Eosinophil major basic protein-1 does not contribute to allergen-induced airway pathologies in mouse models of asthma
The relationship between eosinophils and the development of Ag-induced pulmonary pathologies, including airway hyper-responsiveness, was investigated using mice deficient for the secondary granule component, major basic protein-1 (mMBP-1). The loss of mMBP-1 had no effect on OVA-induced airway histopathologies or inflammatory cell recruitment. Lung function measurements of knockout mice demonstrated a generalized hyporeactivity to methacholine-induced airflow changes (relative to wild type); however, this baseline phenotype was observable only with methacholine; no relative airflow changes were observed in response to another nonspecific stimulus (serotonin). Moreover, OVA sensitization/aerosol challenge of wild-type and mMBP-1(-/-) mice resulted in identical dose-response changes to either methacholine or serotonin. Thus, the airway hyper-responsiveness in murine models of asthma occurs in the absence of mMBP-1.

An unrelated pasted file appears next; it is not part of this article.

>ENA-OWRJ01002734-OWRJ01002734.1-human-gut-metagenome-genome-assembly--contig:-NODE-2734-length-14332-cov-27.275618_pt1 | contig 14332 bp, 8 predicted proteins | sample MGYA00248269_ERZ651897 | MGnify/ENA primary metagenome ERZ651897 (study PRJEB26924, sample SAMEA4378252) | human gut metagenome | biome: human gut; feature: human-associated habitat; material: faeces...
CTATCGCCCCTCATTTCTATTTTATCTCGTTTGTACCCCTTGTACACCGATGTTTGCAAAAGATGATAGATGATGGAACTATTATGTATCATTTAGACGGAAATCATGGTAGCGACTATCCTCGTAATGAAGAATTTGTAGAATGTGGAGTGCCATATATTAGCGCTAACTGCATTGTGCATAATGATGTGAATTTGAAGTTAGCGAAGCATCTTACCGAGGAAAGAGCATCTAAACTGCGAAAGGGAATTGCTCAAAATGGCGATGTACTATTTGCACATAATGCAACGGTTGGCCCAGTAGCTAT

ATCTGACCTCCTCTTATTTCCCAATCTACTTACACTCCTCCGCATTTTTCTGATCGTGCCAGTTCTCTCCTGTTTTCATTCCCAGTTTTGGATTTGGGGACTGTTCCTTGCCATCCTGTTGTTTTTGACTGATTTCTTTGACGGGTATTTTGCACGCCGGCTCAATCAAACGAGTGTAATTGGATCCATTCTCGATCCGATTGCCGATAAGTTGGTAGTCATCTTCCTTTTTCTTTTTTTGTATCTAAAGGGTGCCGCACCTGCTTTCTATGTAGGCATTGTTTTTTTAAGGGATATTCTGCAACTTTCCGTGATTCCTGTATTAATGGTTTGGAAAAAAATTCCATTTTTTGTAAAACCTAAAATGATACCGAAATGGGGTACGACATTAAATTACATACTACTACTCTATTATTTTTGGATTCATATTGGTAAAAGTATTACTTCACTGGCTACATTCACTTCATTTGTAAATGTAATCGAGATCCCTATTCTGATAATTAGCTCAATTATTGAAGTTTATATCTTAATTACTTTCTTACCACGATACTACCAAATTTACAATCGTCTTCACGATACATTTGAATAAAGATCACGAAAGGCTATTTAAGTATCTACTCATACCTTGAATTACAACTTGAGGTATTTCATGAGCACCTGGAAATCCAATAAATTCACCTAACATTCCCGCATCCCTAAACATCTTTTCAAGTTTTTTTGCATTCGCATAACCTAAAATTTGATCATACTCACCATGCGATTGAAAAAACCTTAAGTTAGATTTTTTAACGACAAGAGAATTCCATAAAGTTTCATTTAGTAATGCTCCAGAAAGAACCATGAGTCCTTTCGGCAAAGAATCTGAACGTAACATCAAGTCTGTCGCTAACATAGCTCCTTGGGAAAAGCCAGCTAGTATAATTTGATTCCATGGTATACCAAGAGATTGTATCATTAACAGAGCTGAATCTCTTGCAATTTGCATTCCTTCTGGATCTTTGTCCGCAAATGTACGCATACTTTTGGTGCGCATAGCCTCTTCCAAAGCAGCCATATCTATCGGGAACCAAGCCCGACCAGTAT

Publication Source (Journal or Book title)
Journal of Immunology
Denzler, K., Farmer, S., Crosby, J., Borchers, M., Cieslewicz, G., Larson, K., Cormier-Regard, S., Lee, N., & Lee, J. (2000). Eosinophil major basic protein-1 does not contribute to allergen-induced airway pathologies in mouse models of asthma. Journal of Immunology, 165 (10), 5509-5517. https://doi.org/10.4049/jimmunol.165.10.5509